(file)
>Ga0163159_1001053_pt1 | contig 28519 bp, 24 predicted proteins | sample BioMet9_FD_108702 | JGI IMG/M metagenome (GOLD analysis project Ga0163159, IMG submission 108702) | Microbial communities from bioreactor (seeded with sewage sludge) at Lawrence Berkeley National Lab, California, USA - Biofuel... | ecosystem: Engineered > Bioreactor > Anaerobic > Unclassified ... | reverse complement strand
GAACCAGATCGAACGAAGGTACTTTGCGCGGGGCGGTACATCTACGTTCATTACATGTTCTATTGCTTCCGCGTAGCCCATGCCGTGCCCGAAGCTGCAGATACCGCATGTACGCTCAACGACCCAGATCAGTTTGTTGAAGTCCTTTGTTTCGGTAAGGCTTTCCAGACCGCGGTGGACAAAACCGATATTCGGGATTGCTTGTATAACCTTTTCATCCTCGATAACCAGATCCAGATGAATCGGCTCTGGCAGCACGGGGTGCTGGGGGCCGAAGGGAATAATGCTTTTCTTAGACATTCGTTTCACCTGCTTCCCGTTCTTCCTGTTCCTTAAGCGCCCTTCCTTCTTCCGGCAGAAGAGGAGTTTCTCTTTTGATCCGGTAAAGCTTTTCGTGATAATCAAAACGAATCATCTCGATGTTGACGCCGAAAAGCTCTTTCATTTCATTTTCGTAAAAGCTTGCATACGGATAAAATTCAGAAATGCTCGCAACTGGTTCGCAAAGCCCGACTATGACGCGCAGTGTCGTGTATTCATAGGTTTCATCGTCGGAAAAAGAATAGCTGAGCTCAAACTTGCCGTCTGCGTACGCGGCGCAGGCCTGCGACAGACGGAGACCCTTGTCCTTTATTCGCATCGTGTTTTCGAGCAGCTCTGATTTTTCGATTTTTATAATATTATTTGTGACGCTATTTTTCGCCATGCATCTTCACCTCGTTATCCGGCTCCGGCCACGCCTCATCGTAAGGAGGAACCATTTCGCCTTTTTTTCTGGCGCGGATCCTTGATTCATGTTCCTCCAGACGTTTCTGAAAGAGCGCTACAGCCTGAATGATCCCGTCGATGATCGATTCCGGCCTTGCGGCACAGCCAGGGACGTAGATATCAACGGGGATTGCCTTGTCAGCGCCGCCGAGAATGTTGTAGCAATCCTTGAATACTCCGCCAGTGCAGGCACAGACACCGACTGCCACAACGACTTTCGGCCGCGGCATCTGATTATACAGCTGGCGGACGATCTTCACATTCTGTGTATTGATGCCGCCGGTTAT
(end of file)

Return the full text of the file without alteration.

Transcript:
>Ga0163159_1001053_pt1 | contig 28519 bp, 24 predicted proteins | sample BioMet9_FD_108702 | JGI IMG/M metagenome (GOLD analysis project Ga0163159, IMG submission 108702) | Microbial communities from bioreactor (seeded with sewage sludge) at Lawrence Berkeley National Lab, California, USA - Biofuel... | ecosystem: Engineered > Bioreactor > Anaerobic > Unclassified ... | reverse complement strand
GAACCAGATCGAACGAAGGTACTTTGCGCGGGGCGGTACATCTACGTTCATTACATGTTCTATTGCTTCCGCGTAGCCCATGCCGTGCCCGAAGCTGCAGATACCGCATGTACGCTCAACGACCCAGATCAGTTTGTTGAAGTCCTTTGTTTCGGTAAGGCTTTCCAGACCGCGGTGGACAAAACCGATATTCGGGATTGCTTGTATAACCTTTTCATCCTCGATAACCAGATCCAGATGAATCGGCTCTGGCAGCACGGGGTGCTGGGGGCCGAAGGGAATAATGCTTTTCTTAGACATTCGTTTCACCTGCTTCCCGTTCTTCCTGTTCCTTAAGCGCCCTTCCTTCTTCCGGCAGAAGAGGAGTTTCTCTTTTGATCCGGTAAAGCTTTTCGTGATAATCAAAACGAATCATCTCGATGTTGACGCCGAAAAGCTCTTTCATTTCATTTTCGTAAAAGCTTGCATACGGATAAAATTCAGAAATGCTCGCAACTGGTTCGCAAAGCCCGACTATGACGCGCAGTGTCGTGTATTCATAGGTTTCATCGTCGGAAAAAGAATAGCTGAGCTCAAACTTGCCGTCTGCGTACGCGGCGCAGGCCTGCGACAGACGGAGACCCTTGTCCTTTATTCGCATCGTGTTTTCGAGCAGCTCTGATTTTTCGATTTTTATAATATTATTTGTGACGCTATTTTTCGCCATGCATCTTCACCTCGTTATCCGGCTCCGGCCACGCCTCATCGTAAGGAGGAACCATTTCGCCTTTTTTTCTGGCGCGGATCCTTGATTCATGTTCCTCCAGACGTTTCTGAAAGAGCGCTACAGCCTGAATGATCCCGTCGATGATCGATTCCGGCCTTGCGGCACAGCCAGGGACGTAGATATCAACGGGGATTGCCTTGTCAGCGCCGCCGAGAATGTTGTAGCAATCCTTGAATACTCCGCCAGTGCAGGCACAGACACCGACTGCCACAACGACTTTCGGCCGCGGCATCTGATTATACAGCTGGCGGACGATCTTCACATTCTGTGTATTGATGCCGCCGGTTAT